May 4, 2016
My oldest brother, on the right in this picture, died in his sleep on Friday, April 29, 2016. He was 84. It was a peaceful passing. (My brother Lee is on the left in the photo.) After escaping our violent birth-family as a teenager, Doug was free to create a good life for himself, and he certainly made the best of that opportunity. Ironically, though, along with his three brothers—me included—his initial ticket to a “safer” and happier existence turned out to be a career in the military.
After his service in the army, Doug made a happy marriage that lasted for well over 50 years. His four children, two girls, two boys, turned out well. Doug was a happy man and had a great sense of humor. He was healthy right up to the end. And he was a lucky man, too, in other ways—lucky to be loved by his extended family and a wide range of friends, many of whom dated from his Korean War days in the 1950’s.
It’s not surprising that in many ways, with the exception of marriage, Brother Doug was a roll-model for me. He still is. Doug left this life the way I’d like to go—in bed, asleep, oblivious. A few days after I got the news of Doug’s death, this thought popped into my head: Except for the dreams we have nightly, I believe that deep and contented sleep is the ideal practice for a good death.
March 9, 2016
“Years ago, Charlie, a highly respected orthopedist and a mentor of mine, found a lump in his stomach. He had a surgeon explore the area, and the diagnosis was pancreatic cancer. This surgeon was one of the best in the country. He had even invented a new procedure for this exact cancer that could triple a patient’s five-year-survival odds—from 5 percent to 15 percent—albeit with a poor quality of life. Charlie was uninterested. He went home the next day, closed his practice, and never set foot in a hospital again. He focused on spending time with family and feeling as good as possible. Several months later, he died at home. He got no chemotherapy, radiation, or surgical treatment. Medicare didn’t spend much on him.”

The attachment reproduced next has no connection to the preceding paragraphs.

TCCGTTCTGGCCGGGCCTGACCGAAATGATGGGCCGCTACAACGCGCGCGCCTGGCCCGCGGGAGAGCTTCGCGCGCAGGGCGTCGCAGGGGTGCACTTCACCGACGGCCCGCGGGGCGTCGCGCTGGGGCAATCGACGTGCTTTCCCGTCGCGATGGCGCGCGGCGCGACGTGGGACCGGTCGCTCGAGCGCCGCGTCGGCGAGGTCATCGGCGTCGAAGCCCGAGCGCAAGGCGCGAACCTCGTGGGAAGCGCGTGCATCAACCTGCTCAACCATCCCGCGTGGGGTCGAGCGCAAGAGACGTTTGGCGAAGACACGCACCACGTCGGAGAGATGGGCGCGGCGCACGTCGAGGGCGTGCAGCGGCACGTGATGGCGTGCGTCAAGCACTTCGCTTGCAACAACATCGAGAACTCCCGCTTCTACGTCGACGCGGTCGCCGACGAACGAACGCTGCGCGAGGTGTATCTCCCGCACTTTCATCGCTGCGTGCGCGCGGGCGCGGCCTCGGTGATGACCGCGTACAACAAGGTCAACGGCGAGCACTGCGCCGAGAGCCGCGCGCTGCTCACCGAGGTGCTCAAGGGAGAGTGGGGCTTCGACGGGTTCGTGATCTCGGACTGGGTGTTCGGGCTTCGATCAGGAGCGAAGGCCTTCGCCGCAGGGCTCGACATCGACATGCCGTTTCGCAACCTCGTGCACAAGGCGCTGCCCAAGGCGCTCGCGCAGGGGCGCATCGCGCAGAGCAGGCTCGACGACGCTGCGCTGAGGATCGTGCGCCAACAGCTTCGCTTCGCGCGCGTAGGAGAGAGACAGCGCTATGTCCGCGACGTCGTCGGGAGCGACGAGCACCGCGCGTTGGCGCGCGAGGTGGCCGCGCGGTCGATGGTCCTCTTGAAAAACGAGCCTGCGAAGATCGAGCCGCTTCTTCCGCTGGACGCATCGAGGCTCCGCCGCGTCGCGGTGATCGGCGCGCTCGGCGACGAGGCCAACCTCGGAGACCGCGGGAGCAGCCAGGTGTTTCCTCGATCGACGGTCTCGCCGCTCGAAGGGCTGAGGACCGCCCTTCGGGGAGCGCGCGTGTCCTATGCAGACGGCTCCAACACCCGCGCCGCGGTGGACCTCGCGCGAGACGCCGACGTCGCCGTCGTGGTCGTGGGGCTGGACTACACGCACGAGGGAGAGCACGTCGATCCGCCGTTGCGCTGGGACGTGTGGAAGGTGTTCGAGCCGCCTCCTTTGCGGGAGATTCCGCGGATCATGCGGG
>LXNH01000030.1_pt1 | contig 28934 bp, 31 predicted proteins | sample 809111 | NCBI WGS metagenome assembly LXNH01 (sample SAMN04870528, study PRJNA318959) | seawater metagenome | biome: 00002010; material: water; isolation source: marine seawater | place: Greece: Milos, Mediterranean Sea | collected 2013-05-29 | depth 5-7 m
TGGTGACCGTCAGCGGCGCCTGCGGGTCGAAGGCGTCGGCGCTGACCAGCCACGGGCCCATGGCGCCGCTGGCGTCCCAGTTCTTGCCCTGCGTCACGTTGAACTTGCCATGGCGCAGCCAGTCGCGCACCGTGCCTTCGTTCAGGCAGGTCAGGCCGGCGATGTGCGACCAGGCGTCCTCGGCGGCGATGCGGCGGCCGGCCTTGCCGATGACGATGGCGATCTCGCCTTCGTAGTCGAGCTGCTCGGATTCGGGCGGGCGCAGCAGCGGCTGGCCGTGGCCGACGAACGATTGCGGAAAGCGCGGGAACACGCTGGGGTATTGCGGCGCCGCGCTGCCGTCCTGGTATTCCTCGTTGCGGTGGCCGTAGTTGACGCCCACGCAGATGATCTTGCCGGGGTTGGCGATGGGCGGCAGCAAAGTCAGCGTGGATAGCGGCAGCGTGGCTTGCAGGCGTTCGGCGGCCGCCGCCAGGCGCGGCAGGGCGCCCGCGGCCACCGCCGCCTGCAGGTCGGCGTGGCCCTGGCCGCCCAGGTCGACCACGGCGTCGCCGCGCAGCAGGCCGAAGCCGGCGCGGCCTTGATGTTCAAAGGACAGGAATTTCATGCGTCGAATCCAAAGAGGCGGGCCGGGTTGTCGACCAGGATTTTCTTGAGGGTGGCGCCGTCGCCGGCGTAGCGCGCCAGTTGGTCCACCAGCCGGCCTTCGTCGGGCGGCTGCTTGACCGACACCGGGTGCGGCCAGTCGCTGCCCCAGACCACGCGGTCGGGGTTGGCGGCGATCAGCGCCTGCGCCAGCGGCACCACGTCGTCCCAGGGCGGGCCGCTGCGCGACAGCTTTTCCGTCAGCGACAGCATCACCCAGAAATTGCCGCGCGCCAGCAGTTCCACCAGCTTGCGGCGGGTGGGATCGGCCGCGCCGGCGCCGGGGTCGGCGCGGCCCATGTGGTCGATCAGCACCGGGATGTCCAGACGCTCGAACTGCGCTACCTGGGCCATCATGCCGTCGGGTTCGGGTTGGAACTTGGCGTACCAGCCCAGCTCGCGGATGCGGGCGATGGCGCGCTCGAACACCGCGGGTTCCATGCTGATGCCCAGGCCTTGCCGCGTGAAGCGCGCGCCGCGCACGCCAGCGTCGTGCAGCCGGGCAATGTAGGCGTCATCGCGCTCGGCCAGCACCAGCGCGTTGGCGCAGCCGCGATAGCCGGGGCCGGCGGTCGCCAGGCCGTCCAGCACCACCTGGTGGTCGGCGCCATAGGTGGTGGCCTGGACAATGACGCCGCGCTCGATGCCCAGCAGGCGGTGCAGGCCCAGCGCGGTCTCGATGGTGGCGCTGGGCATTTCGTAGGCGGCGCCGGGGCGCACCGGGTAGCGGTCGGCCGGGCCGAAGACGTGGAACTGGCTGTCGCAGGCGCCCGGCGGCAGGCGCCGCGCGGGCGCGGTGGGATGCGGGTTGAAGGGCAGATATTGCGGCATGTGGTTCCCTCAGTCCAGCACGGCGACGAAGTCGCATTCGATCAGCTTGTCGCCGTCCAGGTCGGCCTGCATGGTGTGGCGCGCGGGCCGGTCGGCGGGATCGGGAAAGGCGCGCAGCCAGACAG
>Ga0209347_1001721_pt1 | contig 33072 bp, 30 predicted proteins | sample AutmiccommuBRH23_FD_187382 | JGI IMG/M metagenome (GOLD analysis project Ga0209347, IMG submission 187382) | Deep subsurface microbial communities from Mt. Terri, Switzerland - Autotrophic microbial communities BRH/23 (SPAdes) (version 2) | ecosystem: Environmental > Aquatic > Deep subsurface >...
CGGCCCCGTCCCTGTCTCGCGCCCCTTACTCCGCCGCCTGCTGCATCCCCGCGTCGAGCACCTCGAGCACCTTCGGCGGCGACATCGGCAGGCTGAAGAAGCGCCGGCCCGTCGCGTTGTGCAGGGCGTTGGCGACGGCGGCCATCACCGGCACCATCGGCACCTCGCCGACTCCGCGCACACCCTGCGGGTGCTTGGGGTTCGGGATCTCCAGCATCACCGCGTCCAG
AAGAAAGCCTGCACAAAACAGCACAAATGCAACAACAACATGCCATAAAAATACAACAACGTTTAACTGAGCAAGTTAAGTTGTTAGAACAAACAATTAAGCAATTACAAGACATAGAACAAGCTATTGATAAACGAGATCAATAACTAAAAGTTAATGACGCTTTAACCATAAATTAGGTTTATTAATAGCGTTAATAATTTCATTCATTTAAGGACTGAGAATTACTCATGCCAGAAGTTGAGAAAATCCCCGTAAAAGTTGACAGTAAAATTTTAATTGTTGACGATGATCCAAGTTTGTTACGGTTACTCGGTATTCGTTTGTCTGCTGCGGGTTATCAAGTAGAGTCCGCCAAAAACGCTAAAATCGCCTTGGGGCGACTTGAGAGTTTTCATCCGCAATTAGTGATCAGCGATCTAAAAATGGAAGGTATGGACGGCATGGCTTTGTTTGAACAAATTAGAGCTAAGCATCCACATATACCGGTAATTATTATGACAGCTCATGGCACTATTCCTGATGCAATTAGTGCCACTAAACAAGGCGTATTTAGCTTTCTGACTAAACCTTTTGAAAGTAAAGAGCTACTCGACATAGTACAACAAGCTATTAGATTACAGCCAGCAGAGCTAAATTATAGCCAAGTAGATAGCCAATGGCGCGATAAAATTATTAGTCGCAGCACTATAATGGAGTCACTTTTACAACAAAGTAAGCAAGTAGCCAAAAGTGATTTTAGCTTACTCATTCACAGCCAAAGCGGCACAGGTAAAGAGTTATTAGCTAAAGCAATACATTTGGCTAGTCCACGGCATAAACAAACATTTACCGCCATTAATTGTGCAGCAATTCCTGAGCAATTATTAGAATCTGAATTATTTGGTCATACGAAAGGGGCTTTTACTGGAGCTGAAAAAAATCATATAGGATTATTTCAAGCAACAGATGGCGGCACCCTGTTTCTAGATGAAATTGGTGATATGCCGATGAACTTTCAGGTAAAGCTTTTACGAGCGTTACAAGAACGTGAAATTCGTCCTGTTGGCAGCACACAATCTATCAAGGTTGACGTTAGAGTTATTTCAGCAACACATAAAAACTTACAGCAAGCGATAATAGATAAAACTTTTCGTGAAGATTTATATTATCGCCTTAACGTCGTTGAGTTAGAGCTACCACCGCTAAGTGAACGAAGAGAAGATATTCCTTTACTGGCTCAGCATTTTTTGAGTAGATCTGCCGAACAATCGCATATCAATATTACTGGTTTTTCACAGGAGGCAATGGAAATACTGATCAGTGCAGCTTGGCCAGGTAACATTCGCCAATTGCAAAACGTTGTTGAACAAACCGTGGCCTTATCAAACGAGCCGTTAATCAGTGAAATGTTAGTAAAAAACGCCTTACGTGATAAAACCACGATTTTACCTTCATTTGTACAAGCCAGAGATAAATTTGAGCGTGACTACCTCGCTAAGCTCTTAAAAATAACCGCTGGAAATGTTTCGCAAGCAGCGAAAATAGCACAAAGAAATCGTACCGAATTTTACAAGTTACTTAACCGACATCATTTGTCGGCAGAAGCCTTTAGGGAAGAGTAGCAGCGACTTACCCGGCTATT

Ken Murray, How Doctors Die, The Best American Essays, 2012
Originally published in Zocalo Public Square
January 13, 2016
By Oliver Sacks, 1933 – 2015
“When people die, they cannot be replaced. They leave holes that cannot be filled, for it is the fate—the genetic and neural fate—of every human being to be a unique individual, to find his own path, to live his own life, to die his own death.”
New York Times essay.
(Click image to enlarge.)
July 6, 2014
I’ve been going through what seems like a ton of old letters, plus the drafts of my replies; the idea being to get rid of most of that stuff so my kids and/or grandkids won’t have to deal with it when—as the saying goes— “the time comes.” During this recent purge, I came across a scrawled attempt at comic verse that I had mailed to my younger brother some years ago in Virginia for his 69th birthday. Here it is:
A man named Ernie
Lived by the tracks,
Ate little kids
Instead of snacks.
He was so mean
It was often said,
He’d never die
Just stay in bed.
He lived so long
(In the hundred-threes),
Then he finally did go
With brand new knees!
I know it sounds a bit like one of those “Burma Shave” series of “poetry” signs on the side of the road that I used to love to read as I whizzed past. His 75th birthday is coming up later this month and I’ll call him, as usual, and I plan to recite the verse to Ernie when I do. This year, I want to see if he remembers it, and if he does, I’ll ask him to remind me what he thinks of it. I have the feeling I’ll have to once again justify myself by saying, “Hey, it’s the thought that counts.”
Copyright © 2014, Jim Sizemore.